Under pulsating strobe lights, repeatedly illuminating the exposed metal of an urban stage, Romeo and Juliet thrusts itself into the audience’s attention. It is here that, punctuated by the thump of the bass, the eponymous star-crossed lovers emerge from the crowd transfixed by one another. The moment feels fresh and charged, catching an audience distracted by a house party rave off guard – an impressive feat by director Erica Whyman. We watch as Romeo (Bally Gill) makes the role his own, exposing the awkwardness of chatting a girl up using a forced pilgrim metaphor with levity. We are not the only ones: Tybalt rises above the on-looking crowd, ominously embodying Romeo’s premonition that ‘some consequence yet hanging in the stars shall bitterly begin his fearful date’.

The RSC’s production is infused with youthful zeal, epitomised by Mercutio (Charlotte Josephine), a whirling dervish of an actor. The result drives the play forward, keeps us entertained and constantly reminds us of that oft-overlooked fact: these characters are children. This sits well with the comedy of the play. Slapstick is what the doctor ordered and the Nurse (Ishia Bennison) delivers it in spades, her light-hearted self-indulgence usually hitting the mark. Karen Fishwick, playing Juliet, gives a strong performance, perfectly balancing youthful confidence with teenage self-doubt – a really believable performance matched only by Gill’s.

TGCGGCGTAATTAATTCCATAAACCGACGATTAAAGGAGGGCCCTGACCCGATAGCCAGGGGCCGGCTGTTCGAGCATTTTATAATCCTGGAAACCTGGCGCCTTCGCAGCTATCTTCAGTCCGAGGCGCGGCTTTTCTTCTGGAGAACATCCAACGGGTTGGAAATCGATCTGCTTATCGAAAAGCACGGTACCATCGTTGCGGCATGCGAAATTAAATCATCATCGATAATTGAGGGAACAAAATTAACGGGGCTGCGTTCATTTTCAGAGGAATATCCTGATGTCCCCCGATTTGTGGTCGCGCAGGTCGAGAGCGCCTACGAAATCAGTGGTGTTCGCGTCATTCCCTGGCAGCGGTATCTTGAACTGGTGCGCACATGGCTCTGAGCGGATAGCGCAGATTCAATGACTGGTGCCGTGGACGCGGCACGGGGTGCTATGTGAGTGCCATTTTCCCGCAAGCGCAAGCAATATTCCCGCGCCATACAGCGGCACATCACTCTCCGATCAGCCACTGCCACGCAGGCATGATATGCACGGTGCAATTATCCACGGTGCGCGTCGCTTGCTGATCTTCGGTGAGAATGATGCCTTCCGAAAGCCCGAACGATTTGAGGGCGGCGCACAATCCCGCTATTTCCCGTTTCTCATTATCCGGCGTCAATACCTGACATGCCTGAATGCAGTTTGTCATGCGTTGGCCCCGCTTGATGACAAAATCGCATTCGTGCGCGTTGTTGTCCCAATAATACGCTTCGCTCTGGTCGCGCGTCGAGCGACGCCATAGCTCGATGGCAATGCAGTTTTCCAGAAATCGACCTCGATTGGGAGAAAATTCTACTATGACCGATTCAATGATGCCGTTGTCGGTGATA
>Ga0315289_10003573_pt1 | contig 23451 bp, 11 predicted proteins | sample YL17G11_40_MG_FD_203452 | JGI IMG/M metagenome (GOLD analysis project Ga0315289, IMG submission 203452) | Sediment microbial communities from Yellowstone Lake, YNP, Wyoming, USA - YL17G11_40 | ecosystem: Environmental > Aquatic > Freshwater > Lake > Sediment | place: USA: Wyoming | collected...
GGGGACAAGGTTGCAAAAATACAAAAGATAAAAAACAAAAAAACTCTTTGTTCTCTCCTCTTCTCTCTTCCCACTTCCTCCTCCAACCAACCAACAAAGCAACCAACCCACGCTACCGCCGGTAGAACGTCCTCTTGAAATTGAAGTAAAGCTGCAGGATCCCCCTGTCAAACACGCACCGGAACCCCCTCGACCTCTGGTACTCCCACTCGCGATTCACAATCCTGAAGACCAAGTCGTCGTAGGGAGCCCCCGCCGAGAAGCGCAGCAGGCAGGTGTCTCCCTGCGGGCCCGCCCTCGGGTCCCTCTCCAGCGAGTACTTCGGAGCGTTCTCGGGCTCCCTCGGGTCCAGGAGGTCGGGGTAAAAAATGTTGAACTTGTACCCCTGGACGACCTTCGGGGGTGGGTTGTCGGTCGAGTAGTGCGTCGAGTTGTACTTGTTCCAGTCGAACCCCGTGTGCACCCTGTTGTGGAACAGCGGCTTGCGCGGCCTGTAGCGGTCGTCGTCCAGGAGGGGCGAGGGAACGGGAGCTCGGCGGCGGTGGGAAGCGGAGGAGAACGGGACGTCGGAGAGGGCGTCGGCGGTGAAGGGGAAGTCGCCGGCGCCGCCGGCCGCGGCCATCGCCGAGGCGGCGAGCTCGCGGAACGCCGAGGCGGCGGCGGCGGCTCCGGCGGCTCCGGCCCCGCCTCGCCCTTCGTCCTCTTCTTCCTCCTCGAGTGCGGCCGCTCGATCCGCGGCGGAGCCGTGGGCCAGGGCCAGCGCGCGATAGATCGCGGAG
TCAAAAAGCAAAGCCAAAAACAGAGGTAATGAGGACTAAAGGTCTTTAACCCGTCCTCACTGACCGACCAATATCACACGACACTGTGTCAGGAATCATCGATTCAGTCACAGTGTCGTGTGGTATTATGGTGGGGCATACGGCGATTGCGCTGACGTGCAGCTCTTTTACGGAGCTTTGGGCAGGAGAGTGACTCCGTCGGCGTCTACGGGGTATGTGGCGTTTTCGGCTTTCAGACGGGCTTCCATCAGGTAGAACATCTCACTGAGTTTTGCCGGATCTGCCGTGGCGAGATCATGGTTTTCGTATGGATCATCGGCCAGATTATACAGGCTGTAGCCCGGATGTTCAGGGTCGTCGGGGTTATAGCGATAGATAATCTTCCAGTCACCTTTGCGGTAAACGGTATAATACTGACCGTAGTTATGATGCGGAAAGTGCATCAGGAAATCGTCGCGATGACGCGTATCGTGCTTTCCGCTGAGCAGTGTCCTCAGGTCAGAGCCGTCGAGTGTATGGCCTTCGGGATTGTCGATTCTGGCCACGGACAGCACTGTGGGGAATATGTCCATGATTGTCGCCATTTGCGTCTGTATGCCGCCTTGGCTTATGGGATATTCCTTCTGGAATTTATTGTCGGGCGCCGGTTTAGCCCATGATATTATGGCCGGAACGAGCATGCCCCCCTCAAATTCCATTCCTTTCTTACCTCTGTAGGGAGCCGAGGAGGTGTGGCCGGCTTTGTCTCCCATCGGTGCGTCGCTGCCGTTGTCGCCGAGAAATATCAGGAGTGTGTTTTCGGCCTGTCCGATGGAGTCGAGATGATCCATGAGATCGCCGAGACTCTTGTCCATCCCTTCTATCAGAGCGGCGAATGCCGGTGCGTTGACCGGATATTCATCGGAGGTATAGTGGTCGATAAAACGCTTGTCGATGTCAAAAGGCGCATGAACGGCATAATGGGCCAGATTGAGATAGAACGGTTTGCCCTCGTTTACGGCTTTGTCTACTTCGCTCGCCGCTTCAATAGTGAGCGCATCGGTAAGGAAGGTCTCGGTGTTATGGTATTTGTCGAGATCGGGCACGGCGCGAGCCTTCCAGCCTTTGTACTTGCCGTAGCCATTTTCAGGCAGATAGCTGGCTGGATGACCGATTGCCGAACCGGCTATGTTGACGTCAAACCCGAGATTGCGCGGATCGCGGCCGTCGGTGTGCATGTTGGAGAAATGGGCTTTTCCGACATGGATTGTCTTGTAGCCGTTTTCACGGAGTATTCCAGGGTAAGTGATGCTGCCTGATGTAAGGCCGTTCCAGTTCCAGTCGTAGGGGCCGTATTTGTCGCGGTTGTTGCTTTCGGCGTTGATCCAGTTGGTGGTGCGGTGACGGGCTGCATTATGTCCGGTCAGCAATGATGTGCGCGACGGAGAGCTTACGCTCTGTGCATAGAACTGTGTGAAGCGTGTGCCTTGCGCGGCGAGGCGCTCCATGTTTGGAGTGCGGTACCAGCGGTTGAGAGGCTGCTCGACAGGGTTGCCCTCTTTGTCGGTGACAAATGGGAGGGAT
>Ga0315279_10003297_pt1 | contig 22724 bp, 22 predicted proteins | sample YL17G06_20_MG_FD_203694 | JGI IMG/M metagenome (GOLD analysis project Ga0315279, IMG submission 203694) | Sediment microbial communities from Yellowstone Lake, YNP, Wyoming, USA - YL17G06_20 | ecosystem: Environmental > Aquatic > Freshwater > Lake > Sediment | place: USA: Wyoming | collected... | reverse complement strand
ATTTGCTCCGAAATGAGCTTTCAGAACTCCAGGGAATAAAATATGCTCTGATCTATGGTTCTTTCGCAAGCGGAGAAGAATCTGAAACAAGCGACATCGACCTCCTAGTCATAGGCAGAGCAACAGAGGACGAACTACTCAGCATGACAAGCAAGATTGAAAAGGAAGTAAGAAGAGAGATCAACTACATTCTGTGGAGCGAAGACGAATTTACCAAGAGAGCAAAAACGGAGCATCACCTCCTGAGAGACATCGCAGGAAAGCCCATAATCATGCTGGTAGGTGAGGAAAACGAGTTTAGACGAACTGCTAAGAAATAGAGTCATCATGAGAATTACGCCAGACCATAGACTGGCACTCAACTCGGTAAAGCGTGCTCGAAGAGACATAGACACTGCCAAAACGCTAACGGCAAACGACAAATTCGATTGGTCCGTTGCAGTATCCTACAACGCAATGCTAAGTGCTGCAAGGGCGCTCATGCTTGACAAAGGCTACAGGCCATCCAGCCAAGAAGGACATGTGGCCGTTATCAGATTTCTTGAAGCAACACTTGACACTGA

By transposing the play into the modern era, and successfully bringing its youth to life, the play has a good foundation from which to build. Sadly it never gets beyond this. In a week that has seen four fatal stabbings in London, the platform is set to either pass comment or terrify the audience with the scenario’s relevance. It never grasps the nettle however, preferring to lessen the blow with oddly archaic scabbarding and fight scenes that would be more at home on Strictly than the streets. This is highlighted by the incongruous decision to play the Apothecary as a homeless woman with access to poison, where a street dealer would have made better sense.

Putting aside perhaps my disappointment that the play did not evolve into something more cutting, there are a number of other aspects where Romeo and Juliet is genuinely lacking. Capulet is played by Michael Hodgson in the most baffling, not to mention stilted, way – careering round the stage set either to ‘shouty’ or ‘particularly shouty’. The prologue and epilogue both feel forced, but the ultimate sin is the sheer amount of time actors spend directing lines to the audience that are intended for each other.

After a promising and engaging first half, Whyman settles us into a pedestrian second helping of set-piece Shakespeare that fails to make use of the world it has built, and then steadily dismantles it.


Romeo and Juliet runs until the 19th January at the Barbican Theatre

Matt is an alumnus of rival universities UCL and King's College London and, with degrees in Biochemistry and Cell Therapy, is also caught between rival passions of science and theatre. Acting includes 'NSFW' at the Edinburgh Fringe. Directing includes 'Rhinoceros' at the Shaw Theatre.

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